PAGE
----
“Do people benefit from forms of entertainment that show so-called reality, or are such forms of entertainment harmful?”

Now, the whole point of the essay section, which was added in 2005, is to test a student’ s ability to put forth a coherent argument in writing, not to ascertain whether he or she answers a particular essay question correctly.  I think we all get that.  Given the time constraints (25 minutes to plan, write, and proofread the essay), though, a student with little to no experience with the subject matter could certainly be at a disadvantage scrambling to come up with examples to illustrate his point. 

Most test prep guides and classes instruct students to prepare some examples from history or literature that can be used to illustrate several major themes: Churchill or Washington on leadership, Edison or da Vinci on creativity, Atticus Finch or Gandhi on justice.  So where do you go with the reality TV question?  If you read some of the discussion board posts, you find that kids were frantically trying to apply anything they had heard of in history classes (like yellow journalism in the Spanish-American War or propaganda in the World Wars), almost as though they couldn’t believe the question was really about the reality crap on television.  Other kids posted about wasting so much time trying to come up with any examples because they don’t watch much TV, what with all of the studying they do.

The comments from the College Board in defense of the prompt, went like this:

We found from our pretesting that the larger issues implicit in the prompt were wide-ranging enough to engage all students, even those who lacked familiarity with particular reality television programs.

“Larger issues”???  What larger issues?  The question asks students to analyze reality entertainment.  I would hardly call that a “larger issue” to begin with.  And if a kid doesn’t watch TV, what reality entertainment does that leave?  If you ask me, the key to this guy’s statement is, “engage all students” (emphasis mine).  This is just another example of the College Board dumbing down the entrance exam in an attempt to be “fair.”  Apparently it’s more fair to assume that all students will have seen some reality TV and have opinions about it, but not all will have any ideas about patience, integrity, ambition, progress, justice, etc.  Is it fair to assume that all of those TV watchers will make the best college students?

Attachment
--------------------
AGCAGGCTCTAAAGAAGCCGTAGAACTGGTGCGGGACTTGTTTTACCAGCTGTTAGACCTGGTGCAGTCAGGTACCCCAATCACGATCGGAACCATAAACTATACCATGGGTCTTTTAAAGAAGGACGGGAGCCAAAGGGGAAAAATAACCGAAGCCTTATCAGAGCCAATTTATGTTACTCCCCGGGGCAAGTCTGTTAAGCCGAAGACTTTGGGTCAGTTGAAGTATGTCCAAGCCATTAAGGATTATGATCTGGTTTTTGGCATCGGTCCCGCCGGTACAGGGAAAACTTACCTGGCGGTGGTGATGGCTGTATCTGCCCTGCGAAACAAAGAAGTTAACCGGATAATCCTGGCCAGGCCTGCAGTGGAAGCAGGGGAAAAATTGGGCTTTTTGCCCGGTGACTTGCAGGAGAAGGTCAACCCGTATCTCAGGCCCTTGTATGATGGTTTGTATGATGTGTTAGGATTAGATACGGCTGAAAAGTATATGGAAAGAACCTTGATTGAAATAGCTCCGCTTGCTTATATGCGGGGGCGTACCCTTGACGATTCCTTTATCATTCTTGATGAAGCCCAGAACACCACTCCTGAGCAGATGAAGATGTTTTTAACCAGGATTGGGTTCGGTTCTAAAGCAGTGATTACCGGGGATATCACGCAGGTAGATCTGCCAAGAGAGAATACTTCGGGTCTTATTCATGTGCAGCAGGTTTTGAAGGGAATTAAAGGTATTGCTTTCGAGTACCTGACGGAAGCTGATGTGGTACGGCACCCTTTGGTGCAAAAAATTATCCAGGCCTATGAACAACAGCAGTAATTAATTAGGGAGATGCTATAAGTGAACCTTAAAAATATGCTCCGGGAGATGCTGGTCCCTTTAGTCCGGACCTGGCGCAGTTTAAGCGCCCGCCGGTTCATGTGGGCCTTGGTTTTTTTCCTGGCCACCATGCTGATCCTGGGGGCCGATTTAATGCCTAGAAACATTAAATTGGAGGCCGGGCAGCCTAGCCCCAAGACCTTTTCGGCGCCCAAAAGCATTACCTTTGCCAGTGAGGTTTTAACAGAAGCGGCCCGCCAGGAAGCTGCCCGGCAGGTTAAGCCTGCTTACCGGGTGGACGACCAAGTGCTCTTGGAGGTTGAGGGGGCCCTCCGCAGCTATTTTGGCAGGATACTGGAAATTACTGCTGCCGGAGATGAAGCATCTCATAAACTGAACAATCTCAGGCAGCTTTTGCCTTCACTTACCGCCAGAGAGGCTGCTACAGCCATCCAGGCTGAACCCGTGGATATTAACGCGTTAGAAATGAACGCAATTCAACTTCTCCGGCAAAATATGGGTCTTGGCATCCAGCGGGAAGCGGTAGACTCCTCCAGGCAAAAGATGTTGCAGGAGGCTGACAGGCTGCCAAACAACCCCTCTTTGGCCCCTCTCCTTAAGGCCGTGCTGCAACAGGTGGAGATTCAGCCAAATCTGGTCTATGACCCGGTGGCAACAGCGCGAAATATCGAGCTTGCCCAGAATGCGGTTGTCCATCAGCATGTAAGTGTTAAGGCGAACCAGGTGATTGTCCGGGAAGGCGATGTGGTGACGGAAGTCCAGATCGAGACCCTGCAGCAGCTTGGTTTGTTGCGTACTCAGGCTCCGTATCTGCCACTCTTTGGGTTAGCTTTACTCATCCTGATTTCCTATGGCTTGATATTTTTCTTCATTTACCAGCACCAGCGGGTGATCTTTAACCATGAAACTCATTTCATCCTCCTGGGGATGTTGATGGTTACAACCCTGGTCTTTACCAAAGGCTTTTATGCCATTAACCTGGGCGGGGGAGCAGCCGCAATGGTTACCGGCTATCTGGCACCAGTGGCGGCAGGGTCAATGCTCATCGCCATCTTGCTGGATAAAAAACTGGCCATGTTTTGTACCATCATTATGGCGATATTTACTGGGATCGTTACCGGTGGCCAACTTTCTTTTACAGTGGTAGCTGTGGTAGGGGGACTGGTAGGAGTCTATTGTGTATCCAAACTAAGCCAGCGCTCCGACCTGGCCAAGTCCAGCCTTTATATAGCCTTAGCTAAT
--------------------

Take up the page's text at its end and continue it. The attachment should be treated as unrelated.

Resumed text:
So SuzyQ has had rather miniscule exposure to reality TV.  We shall see where that leaves her in terms of her score.  I guess it’s some consolation that most colleges basically disregard the essay score and require their own essay with their application.  I’m sure, though, that the SAT scorers are having all kinds of fun reading teenagers’ deep thoughts on American Idol and Jersey Shore.

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Monday Morning Quarterback

Well, not really.  I couldn’t care less about the football, Superbowl or not.  The only reason I paid any attention at all to the on-field action was because Darling Husband entered into some sort of random pool.  If the score at the end of a quarter added up to a number ending in 3, 5, or 8, we could win $50.  So I was doing some cheering:  “Miss that extra point!”  “Just take a knee already!”  “Come on, go for the field goal.  It’s only 50 yards!”  Didn’t matter to me which team was ahead; I was just adding up the score.

As the dutiful yet happy wife of a football lover, I have learned to tolerate the Big Game and get my enjoyment from the commercials.  Until this year, that is.  I think last night’s mostly humdrum line-up of ads may be the beginning of the end for Superbowl commercial tradition.  I can honestly say that not one commercial left me laughing out loud or saying “Wow.”  Several left me disgusted, like the Doritos finger licker ad or the Pepsi Max ad with the black couple (who started out funny) slinking away after knocking the attractive white jogger unconscious.  Oh, and the Teleflora ad was particularly tasteless.  I had a little chuckle over the VW Darth Vader kid spot, but I don’t think it deserves all the praise it’s getting on Twitter.  I did actually enjoy the NFL ad that featured classic retro TV clips.  But does that even count as an eligible commercial since it was done by the NFL?

Just for comparison’s sake, I looked up lists of all-time great Superbowl commercials.  Look here for an awesome trip down memory lane.  Can anyone honestly say that last night featured anything to compare to the ads on that Top 25 list?  The kids and I watched some of them this morning.  There’s your first clue: the best ones were all family friendly.  (Don’t even get me started about how I cringe over the tasteless and/or quasi-porn commercials every time Junior watches a sports program on TV.)  I don’t think it’s a coincidence that the good, clean fun ads are among the most memorable: